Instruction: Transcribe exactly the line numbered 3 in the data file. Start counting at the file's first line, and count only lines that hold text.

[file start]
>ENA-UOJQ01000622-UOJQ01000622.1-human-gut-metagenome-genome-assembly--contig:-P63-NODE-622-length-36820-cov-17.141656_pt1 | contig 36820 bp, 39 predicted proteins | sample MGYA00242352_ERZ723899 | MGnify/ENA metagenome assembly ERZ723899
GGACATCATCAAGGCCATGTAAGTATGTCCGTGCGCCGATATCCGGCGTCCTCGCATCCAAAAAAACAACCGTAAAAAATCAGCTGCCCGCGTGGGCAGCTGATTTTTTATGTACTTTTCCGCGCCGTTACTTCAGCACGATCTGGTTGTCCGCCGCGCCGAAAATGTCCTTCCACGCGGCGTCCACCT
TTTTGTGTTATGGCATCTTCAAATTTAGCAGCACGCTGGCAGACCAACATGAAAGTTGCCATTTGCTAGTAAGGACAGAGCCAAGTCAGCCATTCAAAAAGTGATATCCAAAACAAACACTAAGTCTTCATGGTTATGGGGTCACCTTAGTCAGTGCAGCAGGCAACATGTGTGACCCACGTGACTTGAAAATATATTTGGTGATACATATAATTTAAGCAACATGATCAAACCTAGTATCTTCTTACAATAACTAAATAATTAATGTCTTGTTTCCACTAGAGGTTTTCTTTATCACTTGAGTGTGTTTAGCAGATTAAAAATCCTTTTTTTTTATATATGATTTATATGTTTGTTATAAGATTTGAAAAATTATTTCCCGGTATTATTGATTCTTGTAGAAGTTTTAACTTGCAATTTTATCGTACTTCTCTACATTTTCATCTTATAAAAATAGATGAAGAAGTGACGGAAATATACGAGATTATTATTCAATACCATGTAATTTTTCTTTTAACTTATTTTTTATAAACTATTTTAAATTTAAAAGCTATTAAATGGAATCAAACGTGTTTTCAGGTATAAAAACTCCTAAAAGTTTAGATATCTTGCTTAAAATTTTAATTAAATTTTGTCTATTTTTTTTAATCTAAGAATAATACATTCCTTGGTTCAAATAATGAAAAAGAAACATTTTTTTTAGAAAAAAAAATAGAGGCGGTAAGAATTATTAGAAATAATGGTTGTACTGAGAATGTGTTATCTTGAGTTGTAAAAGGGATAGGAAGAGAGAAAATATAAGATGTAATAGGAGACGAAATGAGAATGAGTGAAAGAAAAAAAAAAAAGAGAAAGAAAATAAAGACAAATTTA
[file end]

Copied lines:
TTTTGTGTTATGGCATCTTCAAATTTAGCAGCACGCTGGCAGACCAACATGAAAGTTGCCATTTGCTAGTAAGGACAGAGCCAAGTCAGCCATTCAAAAAGTGATATCCAAAACAAACACTAAGTCTTCATGGTTATGGGGTCACCTTAGTCAGTGCAGCAGGCAACATGTGTGACCCACGTGACTTGAAAATATATTTGGTGATACATATAATTTAAGCAACATGATCAAACCTAGTATCTTCTTACAATAACTAAATAATTAATGTCTTGTTTCCACTAGAGGTTTTCTTTATCACTTGAGTGTGTTTAGCAGATTAAAAATCCTTTTTTTTTATATATGATTTATATGTTTGTTATAAGATTTGAAAAATTATTTCCCGGTATTATTGATTCTTGTAGAAGTTTTAACTTGCAATTTTATCGTACTTCTCTACATTTTCATCTTATAAAAATAGATGAAGAAGTGACGGAAATATACGAGATTATTATTCAATACCATGTAATTTTTCTTTTAACTTATTTTTTATAAACTATTTTAAATTTAAAAGCTATTAAATGGAATCAAACGTGTTTTCAGGTATAAAAACTCCTAAAAGTTTAGATATCTTGCTTAAAATTTTAATTAAATTTTGTCTATTTTTTTTAATCTAAGAATAATACATTCCTTGGTTCAAATAATGAAAAAGAAACATTTTTTTTAGAAAAAAAAATAGAGGCGGTAAGAATTATTAGAAATAATGGTTGTACTGAGAATGTGTTATCTTGAGTTGTAAAAGGGATAGGAAGAGAGAAAATATAAGATGTAATAGGAGACGAAATGAGAATGAGTGAAAGAAAAAAAAAAAAGAGAAAGAAAATAAAGACAAATTTA